If the number of equations of an integer program \(\max \{c^Tx \colon Ax = b, \, x \geq 0, x \in \mathbb{Z}^n\}\) is fixed, then the problem lends itself to dynamic programming approaches. This was already observed in 1981 by Papadimitriou. In this talk, we discuss how to speed up this classical dynamic programming approach using the Steinitz Lemma which leads to the first significant improvement of the running time since more than 30 years. We will also discuss open problems in the area, in particular concerning integer programming with upper bounds on the variables.

Based on joint work with Robert Weismantel.
2pm - 2:30pm Outside L016 Coffee Break
2:30pm - 4:30pm L016, L202, L231, M290 Work Sessions
4pm-4:30pm L016 Coffee Break
4:30pm - 6pm L016, L202, L231, M290 Work Sessions
6pm - late Amsterdam Canals & Pllek Conference Boat Trip and Dinner

Wednesday, June 13

Time Location Description
9:30am - 10am Outside L016 Coffee Break
10am-11am L016 Mohit Singh (Georgia Tech)
Iterative Rounding and its applications in Combinatorial Optimization and Discrepancy (show abstract)

In this talk, I will survey the iterative rounding method and illustrate its applicability in combinatorial optimization with classical as well as new applications. I will also talk about the close relationship between discrepancy theory and iterative rounding.
11am-12am L016 Rasmus Kyng (Harvard)
Fast Numerical Linear Algebra in Theoretical Computer Science (show abstract)

I will survey some works on fast numerical linear algebra, in particular tools for approximating matrices by sampling. We will see a simple algorithm for sampling rows of a matrix A while approximately preserving ||Ax||_2^2 for all vectors x. While simple and efficient algorithms can approximate ||Ax||_2^2, more elaborate techniques can achieve the same approximation quality using fewer row samples, and we will discuss an algorithm that reduces the sample complexity by a factor log n.
12pm-1pm Outside L016 Catered Lunch
1pm-2pm L016, L202, L231, M290 Work Sessions
2pm - 2:30pm Outside L016 Coffee Break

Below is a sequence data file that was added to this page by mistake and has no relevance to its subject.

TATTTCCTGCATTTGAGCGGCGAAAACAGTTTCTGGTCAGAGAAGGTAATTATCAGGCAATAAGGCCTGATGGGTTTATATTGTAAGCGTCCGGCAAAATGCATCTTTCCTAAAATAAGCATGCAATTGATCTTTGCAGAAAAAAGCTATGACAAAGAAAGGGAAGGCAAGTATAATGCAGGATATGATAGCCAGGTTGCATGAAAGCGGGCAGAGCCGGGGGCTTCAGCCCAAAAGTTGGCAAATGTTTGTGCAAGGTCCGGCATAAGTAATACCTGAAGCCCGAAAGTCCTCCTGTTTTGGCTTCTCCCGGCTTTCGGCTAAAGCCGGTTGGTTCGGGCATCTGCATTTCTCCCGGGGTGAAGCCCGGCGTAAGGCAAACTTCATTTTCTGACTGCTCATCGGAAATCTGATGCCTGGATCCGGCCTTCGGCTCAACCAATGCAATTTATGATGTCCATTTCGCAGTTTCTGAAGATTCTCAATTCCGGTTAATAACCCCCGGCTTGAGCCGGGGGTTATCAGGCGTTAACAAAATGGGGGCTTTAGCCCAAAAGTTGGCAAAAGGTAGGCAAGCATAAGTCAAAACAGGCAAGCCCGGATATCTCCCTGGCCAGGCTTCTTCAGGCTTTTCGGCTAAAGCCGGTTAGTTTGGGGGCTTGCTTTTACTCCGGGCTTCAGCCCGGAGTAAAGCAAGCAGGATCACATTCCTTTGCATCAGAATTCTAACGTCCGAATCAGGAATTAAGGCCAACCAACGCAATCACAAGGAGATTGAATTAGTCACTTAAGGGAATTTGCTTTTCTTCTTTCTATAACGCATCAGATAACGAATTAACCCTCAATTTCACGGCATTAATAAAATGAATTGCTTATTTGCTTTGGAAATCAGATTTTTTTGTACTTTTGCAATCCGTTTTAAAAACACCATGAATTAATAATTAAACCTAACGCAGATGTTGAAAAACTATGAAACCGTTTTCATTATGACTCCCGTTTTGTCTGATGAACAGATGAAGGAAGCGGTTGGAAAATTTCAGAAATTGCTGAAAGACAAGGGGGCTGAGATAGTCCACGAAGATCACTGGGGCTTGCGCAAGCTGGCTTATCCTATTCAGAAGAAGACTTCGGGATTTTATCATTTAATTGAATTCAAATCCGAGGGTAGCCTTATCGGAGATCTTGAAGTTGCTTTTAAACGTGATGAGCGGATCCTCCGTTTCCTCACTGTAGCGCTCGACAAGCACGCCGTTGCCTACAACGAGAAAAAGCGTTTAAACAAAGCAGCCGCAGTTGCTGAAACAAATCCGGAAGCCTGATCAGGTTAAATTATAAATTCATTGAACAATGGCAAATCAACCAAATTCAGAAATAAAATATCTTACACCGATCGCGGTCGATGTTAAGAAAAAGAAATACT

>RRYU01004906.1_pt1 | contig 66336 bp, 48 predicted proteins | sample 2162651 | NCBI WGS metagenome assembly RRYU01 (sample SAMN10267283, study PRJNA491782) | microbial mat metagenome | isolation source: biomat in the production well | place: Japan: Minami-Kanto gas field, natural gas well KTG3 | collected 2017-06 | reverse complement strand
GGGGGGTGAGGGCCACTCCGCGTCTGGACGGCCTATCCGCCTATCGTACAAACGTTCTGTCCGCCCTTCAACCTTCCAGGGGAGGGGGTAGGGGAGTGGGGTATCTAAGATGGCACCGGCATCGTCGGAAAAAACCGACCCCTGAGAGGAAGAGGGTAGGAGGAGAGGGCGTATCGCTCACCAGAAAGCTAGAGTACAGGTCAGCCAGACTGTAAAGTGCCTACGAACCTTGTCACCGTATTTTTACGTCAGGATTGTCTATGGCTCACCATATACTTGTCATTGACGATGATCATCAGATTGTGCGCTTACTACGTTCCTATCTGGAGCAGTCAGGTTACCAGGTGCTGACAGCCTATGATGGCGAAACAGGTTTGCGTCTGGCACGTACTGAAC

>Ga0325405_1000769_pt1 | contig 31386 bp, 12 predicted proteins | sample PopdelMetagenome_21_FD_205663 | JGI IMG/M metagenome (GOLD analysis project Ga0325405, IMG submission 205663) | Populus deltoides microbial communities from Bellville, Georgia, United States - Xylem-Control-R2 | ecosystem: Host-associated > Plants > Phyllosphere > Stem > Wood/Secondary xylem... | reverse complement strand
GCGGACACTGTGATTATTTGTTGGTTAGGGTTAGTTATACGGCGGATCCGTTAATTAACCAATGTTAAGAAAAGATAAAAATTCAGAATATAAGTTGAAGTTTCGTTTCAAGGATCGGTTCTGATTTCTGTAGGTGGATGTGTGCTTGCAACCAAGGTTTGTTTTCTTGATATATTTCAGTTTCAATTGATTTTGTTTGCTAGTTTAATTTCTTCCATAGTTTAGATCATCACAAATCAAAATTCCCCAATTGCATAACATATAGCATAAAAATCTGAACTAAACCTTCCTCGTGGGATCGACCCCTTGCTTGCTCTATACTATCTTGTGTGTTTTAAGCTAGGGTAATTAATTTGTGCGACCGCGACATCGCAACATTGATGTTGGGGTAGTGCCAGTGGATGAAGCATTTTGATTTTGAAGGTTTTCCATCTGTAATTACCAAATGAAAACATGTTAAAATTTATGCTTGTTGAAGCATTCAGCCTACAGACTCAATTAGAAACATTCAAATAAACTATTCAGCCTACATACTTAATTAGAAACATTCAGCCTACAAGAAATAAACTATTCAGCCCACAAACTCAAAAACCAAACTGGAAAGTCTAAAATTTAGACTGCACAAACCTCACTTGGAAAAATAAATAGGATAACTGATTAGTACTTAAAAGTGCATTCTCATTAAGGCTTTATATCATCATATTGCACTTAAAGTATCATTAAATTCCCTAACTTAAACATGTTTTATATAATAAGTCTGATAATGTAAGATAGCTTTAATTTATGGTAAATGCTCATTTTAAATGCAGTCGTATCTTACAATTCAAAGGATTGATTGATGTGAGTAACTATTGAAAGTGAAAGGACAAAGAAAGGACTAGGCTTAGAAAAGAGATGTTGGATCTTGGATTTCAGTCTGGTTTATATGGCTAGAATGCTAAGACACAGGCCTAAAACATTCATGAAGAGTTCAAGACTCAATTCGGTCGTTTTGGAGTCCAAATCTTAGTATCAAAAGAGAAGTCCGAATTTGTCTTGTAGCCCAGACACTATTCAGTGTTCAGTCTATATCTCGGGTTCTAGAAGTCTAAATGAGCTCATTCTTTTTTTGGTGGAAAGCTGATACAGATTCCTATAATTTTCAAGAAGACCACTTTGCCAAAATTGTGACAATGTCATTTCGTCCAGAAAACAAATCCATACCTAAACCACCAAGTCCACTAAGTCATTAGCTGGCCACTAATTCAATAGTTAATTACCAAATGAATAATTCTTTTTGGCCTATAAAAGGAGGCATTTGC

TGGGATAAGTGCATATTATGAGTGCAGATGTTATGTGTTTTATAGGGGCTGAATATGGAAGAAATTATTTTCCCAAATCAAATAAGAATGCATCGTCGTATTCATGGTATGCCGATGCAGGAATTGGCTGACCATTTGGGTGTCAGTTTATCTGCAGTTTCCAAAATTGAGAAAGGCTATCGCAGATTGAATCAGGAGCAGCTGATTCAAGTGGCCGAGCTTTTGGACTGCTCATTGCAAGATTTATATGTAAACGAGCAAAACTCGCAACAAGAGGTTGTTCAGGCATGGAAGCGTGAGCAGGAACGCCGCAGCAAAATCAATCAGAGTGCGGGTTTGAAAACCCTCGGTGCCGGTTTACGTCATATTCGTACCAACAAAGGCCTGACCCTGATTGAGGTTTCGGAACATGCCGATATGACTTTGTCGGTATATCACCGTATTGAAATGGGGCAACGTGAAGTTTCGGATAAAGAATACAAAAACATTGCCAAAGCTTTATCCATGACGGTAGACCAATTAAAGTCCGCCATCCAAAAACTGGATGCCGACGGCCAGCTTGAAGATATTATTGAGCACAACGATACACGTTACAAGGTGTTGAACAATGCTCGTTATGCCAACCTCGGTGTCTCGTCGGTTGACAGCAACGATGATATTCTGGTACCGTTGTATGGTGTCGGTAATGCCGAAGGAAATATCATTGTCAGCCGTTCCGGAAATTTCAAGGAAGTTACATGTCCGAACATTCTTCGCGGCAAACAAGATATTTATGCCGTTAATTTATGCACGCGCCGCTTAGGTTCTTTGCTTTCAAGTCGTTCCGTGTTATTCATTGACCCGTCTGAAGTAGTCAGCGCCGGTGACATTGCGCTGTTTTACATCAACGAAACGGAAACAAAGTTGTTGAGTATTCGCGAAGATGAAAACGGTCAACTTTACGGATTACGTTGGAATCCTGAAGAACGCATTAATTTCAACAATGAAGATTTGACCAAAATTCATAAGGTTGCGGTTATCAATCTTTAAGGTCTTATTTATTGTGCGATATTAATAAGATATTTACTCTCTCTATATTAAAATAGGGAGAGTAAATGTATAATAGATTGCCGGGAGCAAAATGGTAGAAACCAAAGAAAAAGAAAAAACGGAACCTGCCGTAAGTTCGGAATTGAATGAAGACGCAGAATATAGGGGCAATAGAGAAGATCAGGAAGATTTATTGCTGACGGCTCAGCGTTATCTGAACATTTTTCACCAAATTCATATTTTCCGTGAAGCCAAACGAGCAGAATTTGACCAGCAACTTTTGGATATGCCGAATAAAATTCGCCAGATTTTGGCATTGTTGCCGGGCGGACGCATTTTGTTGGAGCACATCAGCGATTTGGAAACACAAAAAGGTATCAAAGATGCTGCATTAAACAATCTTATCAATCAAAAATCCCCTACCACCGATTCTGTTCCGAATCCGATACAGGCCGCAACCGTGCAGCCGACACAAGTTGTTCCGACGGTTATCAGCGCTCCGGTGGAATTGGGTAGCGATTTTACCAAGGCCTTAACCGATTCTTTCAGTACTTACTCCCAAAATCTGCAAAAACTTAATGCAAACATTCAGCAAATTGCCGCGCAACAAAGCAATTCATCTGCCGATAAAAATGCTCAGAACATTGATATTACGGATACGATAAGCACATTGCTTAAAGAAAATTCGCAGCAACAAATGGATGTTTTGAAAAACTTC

2:30pm - 4:30pm L016, L202, L231, M290 Work Sessions
4pm-4:30pm L016 Coffee Break
4:30pm - 6pm L016, L202, L231, M290 Work Sessions

Thursday, June 14

Time Location Description
9:30am - 10am Coffee Break Outside L016
10am-11am L016 Aleksandar Nikolov (University of Toronto)
Balancing Vectors in any Norm (slides) (show abstract)

In the vector balancing problem, we are given symmetric convex bodies \(C\) and \(K\) in \(n\)-dimensional space, and our goal is to determine the minimum number \(b\), known as the vector balancing constant from \(C\) to \(K\), such that for any sequence of vectors in \(C\) there always exists a signed combination of them lying inside \(bK\). This quantity goes back to a question of Dvoretzky from 1963. Many fundamental results in discrepancy theory, such as the Beck-Fiala theorem (Discrete Applied Mathematics, Vol 3 Issue 1, 1981), Spencer's "six standard deviations suffice" theorem (Transactions of the American Mathematical Society, Vol 289 Issue 2, 1985) and Banaszczyk's vector balancing theorem (Random Structures & Algorithms, Vol 12 Issue 4, 1998) correspond to bounds on vector balancing constants.

The above theorems have inspired much research in recent years within theoretical computer science, from the development of efficient polynomial time algorithms that match existential vector balancing guarantees, to their applications in the context of approximation algorithms. In this work, we show that all vector balancing constants admit "good" approximate characterizations, with approximation factors depending only polylogarithmically on the dimension \(n\). First, we show that a volumetric lower bound due to Banaszczyk is tight within a \(O(\log n)\) factor. Second, we present a novel convex program which encodes the "best possible way" to apply Banaszczyk's vector balancing theorem for bounding vector balancing constants from above, and show that it is tight within an \(O(\log^{2.5} n)\) factor. This also directly yields a corresponding polynomial time approximation algorithm both for vector balancing constants, and for the hereditary discrepancy of any sequence of vectors with respect to an arbitrary norm. Our results yield the first guarantees which depend only polylogarithmically on the dimension of the norm ball \(K\).